KRISTIE BLUM, MD,
associate professor in the Division of Hematology and head of the OSUCCC – James lymphoma program
The New England Journal of Medicine (NEJM) reported on exciting findings from two studies co-led by researchers at the OSUCCC – James and MD Anderson Cancer Center regarding the targeted experimental drug ibrutinib as an effective treatment for patients with chronic lymphocytic leukemia (CLL) or mantle cell lymphoma (MCL).
The articles reported the outcome of two phase II clinical trials of ibrutinib, which is showing exceptional effectiveness against both malignancies.
The CLL study co-leader at Ohio State was John C. Byrd, MD, professor and director of the
Division of Hematology, and a CLL specialist at the OSUCCC – James. The Ohio State co-leader of the MCL study, which involved 18 sites, was Kristie Blum, MD, associate professor in the Division of Hematology and head of the OSUCCC – James lymphoma program. NEJM first published the two studies together online with an accompanying editorial. The CLL study and the MCL study were then featured in the July 4 and Aug. 8 NEJM print editions, respectively. Read more online.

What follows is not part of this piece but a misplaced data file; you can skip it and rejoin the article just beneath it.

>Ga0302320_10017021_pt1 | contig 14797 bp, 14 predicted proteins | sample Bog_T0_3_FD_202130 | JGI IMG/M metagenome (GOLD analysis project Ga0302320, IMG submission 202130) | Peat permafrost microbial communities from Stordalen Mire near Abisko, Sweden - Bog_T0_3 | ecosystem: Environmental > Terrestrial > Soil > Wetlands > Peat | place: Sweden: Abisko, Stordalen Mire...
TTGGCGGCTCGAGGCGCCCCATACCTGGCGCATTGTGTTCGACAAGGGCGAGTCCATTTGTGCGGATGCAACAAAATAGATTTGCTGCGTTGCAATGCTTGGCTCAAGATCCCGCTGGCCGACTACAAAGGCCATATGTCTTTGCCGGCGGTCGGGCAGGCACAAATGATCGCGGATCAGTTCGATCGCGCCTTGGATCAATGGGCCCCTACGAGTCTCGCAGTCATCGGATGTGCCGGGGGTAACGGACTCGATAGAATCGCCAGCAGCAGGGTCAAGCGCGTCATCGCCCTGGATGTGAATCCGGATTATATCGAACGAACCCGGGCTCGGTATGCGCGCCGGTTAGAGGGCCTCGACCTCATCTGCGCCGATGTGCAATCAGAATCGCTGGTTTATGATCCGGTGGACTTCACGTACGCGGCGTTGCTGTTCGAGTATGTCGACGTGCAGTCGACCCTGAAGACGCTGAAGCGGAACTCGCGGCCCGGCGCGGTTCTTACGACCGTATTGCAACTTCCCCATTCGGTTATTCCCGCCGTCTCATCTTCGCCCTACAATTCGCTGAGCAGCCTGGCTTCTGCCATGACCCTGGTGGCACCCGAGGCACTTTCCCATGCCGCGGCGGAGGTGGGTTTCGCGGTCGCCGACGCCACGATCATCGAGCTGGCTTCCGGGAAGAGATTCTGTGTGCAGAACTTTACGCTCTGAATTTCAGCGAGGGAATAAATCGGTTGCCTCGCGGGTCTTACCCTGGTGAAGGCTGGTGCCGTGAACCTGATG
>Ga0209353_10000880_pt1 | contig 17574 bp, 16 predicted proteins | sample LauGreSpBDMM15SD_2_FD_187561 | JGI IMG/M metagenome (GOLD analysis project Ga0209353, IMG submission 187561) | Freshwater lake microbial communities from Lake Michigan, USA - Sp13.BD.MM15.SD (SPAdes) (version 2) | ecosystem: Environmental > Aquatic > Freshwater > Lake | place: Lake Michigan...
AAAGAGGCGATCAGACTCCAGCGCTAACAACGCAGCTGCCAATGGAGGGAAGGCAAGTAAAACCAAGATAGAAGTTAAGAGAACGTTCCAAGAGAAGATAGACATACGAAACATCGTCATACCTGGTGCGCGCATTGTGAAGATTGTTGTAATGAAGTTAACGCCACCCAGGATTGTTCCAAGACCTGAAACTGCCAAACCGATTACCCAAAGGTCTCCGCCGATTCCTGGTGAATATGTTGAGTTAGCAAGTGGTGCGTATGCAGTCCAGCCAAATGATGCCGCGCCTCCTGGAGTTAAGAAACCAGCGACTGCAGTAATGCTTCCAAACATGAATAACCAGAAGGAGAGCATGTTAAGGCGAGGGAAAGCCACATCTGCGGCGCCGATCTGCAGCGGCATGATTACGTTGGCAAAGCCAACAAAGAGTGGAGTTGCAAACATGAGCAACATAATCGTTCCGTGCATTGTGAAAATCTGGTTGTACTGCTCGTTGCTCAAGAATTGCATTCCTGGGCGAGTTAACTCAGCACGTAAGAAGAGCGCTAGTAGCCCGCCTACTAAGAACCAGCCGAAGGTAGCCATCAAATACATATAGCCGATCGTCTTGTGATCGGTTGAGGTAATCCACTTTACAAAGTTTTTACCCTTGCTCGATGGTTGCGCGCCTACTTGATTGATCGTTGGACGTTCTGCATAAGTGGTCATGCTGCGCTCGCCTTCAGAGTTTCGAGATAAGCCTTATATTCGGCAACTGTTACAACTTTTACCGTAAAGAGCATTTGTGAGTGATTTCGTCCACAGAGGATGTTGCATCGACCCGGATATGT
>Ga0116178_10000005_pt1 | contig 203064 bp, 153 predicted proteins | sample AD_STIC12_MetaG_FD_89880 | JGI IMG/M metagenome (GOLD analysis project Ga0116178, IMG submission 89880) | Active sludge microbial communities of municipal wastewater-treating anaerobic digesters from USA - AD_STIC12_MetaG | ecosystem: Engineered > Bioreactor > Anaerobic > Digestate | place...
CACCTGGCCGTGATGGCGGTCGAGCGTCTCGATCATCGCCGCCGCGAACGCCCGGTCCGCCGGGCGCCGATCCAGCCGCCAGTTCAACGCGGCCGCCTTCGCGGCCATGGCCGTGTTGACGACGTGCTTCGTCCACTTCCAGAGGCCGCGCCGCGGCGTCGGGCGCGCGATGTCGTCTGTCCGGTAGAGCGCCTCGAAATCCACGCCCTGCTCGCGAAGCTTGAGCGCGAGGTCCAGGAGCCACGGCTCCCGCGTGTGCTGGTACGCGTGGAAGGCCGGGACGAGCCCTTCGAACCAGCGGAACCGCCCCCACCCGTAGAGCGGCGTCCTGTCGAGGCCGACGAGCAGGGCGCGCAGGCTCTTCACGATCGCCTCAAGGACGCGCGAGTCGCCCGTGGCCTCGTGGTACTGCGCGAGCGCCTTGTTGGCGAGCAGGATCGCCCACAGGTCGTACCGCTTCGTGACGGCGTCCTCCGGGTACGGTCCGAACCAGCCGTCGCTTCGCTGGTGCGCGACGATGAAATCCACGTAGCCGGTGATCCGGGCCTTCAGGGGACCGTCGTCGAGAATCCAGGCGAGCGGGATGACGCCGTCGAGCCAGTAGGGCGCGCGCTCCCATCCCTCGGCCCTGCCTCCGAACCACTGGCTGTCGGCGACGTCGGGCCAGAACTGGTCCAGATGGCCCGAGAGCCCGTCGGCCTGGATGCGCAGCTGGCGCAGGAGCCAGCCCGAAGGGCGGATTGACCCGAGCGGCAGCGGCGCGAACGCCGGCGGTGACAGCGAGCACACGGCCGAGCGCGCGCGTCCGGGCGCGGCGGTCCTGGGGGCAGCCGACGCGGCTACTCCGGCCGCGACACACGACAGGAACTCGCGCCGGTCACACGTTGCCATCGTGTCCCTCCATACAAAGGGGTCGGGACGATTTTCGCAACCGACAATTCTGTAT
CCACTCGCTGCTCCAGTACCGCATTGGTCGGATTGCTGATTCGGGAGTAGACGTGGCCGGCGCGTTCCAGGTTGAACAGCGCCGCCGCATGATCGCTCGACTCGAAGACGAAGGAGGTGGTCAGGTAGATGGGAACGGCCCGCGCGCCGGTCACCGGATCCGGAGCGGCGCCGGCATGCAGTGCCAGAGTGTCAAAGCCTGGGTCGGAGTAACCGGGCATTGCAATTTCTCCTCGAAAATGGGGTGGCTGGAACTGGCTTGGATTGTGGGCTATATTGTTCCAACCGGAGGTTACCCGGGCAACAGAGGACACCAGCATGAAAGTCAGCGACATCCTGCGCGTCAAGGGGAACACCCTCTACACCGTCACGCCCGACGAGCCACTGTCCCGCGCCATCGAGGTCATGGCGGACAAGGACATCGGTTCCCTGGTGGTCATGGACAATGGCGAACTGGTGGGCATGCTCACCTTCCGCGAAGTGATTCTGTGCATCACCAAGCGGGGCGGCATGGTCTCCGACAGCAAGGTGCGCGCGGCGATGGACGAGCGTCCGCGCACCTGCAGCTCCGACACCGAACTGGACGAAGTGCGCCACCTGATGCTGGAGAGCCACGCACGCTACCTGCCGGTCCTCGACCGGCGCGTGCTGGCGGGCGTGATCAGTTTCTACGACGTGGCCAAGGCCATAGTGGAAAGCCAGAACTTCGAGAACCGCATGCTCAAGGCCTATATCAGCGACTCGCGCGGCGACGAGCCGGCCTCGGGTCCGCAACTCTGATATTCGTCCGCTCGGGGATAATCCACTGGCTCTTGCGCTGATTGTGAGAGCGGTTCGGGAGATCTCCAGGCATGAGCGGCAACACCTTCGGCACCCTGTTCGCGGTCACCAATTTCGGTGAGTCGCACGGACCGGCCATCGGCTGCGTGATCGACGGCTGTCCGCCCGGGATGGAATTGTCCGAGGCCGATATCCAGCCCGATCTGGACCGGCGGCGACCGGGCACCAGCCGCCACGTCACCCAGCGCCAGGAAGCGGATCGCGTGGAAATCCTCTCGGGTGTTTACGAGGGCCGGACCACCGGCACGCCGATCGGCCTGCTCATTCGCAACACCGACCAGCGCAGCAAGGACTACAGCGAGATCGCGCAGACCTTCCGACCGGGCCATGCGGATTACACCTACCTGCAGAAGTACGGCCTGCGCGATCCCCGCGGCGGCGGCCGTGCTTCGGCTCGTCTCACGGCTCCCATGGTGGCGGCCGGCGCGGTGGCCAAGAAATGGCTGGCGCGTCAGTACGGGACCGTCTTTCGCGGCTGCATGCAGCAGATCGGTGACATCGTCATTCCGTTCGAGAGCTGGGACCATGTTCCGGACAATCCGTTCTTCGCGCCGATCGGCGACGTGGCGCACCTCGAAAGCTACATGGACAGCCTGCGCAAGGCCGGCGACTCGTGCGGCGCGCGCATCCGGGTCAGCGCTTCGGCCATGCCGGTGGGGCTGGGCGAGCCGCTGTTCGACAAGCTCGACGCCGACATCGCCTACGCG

Stress Gene Facilitates Breast Cancer Metastasis
TSONWIN HAI, PhD,
professor of Molecular and Cellular Biochemistry
In an unexpected finding, scientists have linked the activation of a stress gene in immune-system cells to breast cancer metastasis and patient outcome.
Senior author and OSUCCC – James researcher Tsonwin Hai, PhD, professor of Molecular and Cellular Biochemistry, says the study suggests that the gene, called ATF3, may be a crucial link between stress, cancer and a tumor cell’s ability to metastasize.
The results provide important insights into how tumor cells co-opt immune cells to enhance breast cancer metastasis, and they suggest that the stress gene could be a valuable drug target for inhibiting metastasis, Hai says. Additional research must confirm these results. Previous public health studies have shown that stress is a risk factor for cancer, and researchers already knew that ATF3 is activated, or expressed, when cells are stressed. Under typical circumstances, ATF3 activation can cause normal and benign cells to self-destruct if stressors such as irradiation or a lack of oxygen irrevocably damage the cells.